For Washington Free Beacon, Bill Gertz reports: Federal prosecutors recently held discussions with representatives of renegade National Security Agency (NSA) contractor Edward Snowden on a possible deal involving his return to the United States to face charges of stealing more than a million secret NSA documents, according to U.S. officials.
“It remains our position that Mr. Snowden should return to the United States and face the charges filed against him…”
Snowden is currently in Moscow under Russian government protection after fleeing Hawaii, where he worked in NSA’s Kunia facility, for Hong Kong in May 2013. U.S. officials have charged him with stealing an estimated 1.7 million documents from NSA Net and the Joint Worldwide Intelligence Communications System (JWICS) and providing some materials to news outlets.
“…If he does, he will be accorded full due process and protections.”
— D.O.J. Spokesman Marc Raimondi
Discussions on Snowden’s return were held in the past several weeks between prosecutors in the Justice Department’s National Security Division and Plato Cacheris, a long-time Washington defense lawyer who in the past represented several U.S. spies, including some who reached plea bargains rather than go to trial. Read the rest of this entry »
Brasília (AFP) – Former intelligence contractor Edward Snowden, wanted by US authorities and currently living in Russia, said in a TV interview that he has applied for asylum in Brazil.
“I would love to live in Brazil,” Snowden told Brazil’s Globo TV on Sunday.
Snowden’s temporary asylum in Russia expires in August. Washington has revoked his US passport, so his travel options are limited.
Snowden, who was interviewed with reporter Glenn Greenwald by his side, said that he has formally asked several countries for asylum, including Brazil.
Greenwald is an American living in Brazil. He writes for The Guardian and has published much of the information that Snowden has leaked.
Brazil’s foreign ministry however has said that it has received no formal asylum request from Snowden…(read more)
— Washington Post (@washingtonpost) May 29, 2014
On Thursday, NSA released the email they said Snowden appeared to be referring to, which the agency says is the only communication from Snowden it could find raising any concerns. It was dated April 8, 2013, three months after Snowden first reached out to journalists anonymously.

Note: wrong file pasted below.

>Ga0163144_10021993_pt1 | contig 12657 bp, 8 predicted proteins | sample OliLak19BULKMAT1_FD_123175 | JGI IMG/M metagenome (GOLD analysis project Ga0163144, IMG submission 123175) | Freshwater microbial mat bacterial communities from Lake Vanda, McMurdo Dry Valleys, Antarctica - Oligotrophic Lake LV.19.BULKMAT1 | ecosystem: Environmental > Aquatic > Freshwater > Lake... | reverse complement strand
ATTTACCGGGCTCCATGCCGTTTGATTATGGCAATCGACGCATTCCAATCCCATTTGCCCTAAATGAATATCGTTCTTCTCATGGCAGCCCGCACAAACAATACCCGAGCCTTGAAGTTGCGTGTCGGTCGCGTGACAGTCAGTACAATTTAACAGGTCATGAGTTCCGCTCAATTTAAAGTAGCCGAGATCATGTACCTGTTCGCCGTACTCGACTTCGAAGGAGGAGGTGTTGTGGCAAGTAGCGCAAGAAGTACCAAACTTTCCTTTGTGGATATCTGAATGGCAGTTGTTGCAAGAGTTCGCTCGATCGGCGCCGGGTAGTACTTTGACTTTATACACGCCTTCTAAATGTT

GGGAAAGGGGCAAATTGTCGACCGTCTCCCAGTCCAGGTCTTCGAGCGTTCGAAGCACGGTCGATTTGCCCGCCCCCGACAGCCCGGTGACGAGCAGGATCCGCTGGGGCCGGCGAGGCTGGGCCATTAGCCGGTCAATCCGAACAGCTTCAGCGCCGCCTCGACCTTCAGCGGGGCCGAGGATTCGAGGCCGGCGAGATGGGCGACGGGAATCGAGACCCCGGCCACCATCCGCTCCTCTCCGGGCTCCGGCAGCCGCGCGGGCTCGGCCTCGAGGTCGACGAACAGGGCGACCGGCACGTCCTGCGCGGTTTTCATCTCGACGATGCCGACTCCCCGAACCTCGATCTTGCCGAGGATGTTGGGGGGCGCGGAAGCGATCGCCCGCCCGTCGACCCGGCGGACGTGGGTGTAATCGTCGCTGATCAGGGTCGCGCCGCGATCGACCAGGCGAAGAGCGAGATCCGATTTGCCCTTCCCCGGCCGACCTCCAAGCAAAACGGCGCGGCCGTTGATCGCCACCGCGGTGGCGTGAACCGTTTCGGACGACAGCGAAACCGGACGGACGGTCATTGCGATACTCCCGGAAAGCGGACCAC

WASHINGTON (AP) — Edward Snowden says he repeatedly raised constitutional concerns about National Security Agency surveillance internally, but an NSA search turned up a single email in which Snowden gently asks for “clarification” on a technical legal question about training materials, agency officials said Thursday.
Snowden, a former NSA systems administrator whose leaks have exposed some of the agency’s most sensitive spying operations, called himself a patriot in an interview this week with NBC News‘ Brian Williams. He said he felt he had no choice but to expose what he considered illegal NSA surveillance by leaking secret details to journalists.
NSA officials have said he gained access to some 1.7 million classified documents, though it’s not clear how many he removed from the Hawaii facility where he worked as a contractor.
Asked by Williams whether he first raised his qualms with his bosses, he said, “I reported that there were real problems with the way the NSA was interpreting its legal authorities.” Read the rest of this entry »
[Glenn Greenwald‘s book: No Place to Hide: Edward Snowden, the NSA, and the U.S. Surveillance State is available from Amazon.com]
Greenwald’s partner, David Miranda, posted a pair of photos to Facebook — including a selfie of Greenwald, Snowden, Miranda, and documentary filmmaker Laura Poitras, who was also involved in the early disclosures. Read the rest of this entry »
Edward Snowden‘s massive misappropriations of classified documents from the inner sanctum of U.S. intelligence is mainly presented by the media as a whistleblowing story.
In this narrative—designed by Mr. Snowden himself—he is portrayed as a disgruntled contractor for the National Security Agency, acting alone, who heroically exposed the evils of government surveillance beginning in 2013.
The other way of looking at it—based on the number and nature of documents Mr. Snowden took, and the dates when they were taken—is that...(read more)
“Lenin, whose spirit still infuses the government of Russia had a name for people like Mr. Snowden – ‘useful idiots,’ he said, idealists so-called who served the interests of Lenin’s country,” Will said. “We don’t need to listen to Snowden anymore giving us lectures about the virtues of an open society when he chooses to go to earth in Putin’s Russia…”
“Does Russia intercept, store, or analyze in any way the communications of millions of individuals?”
Snowden also asked if increasing “the effectiveness of intelligence or law enforcement investigations” is justification for placing societies under surveillance.
“Our intelligence efforts are strictly regulated by our law. We don’t have mass system of such interception.And according to our law it cannot exist.”
“Our special services, thank God, are strictly controlled by the society and the law, and are regulated by the law.”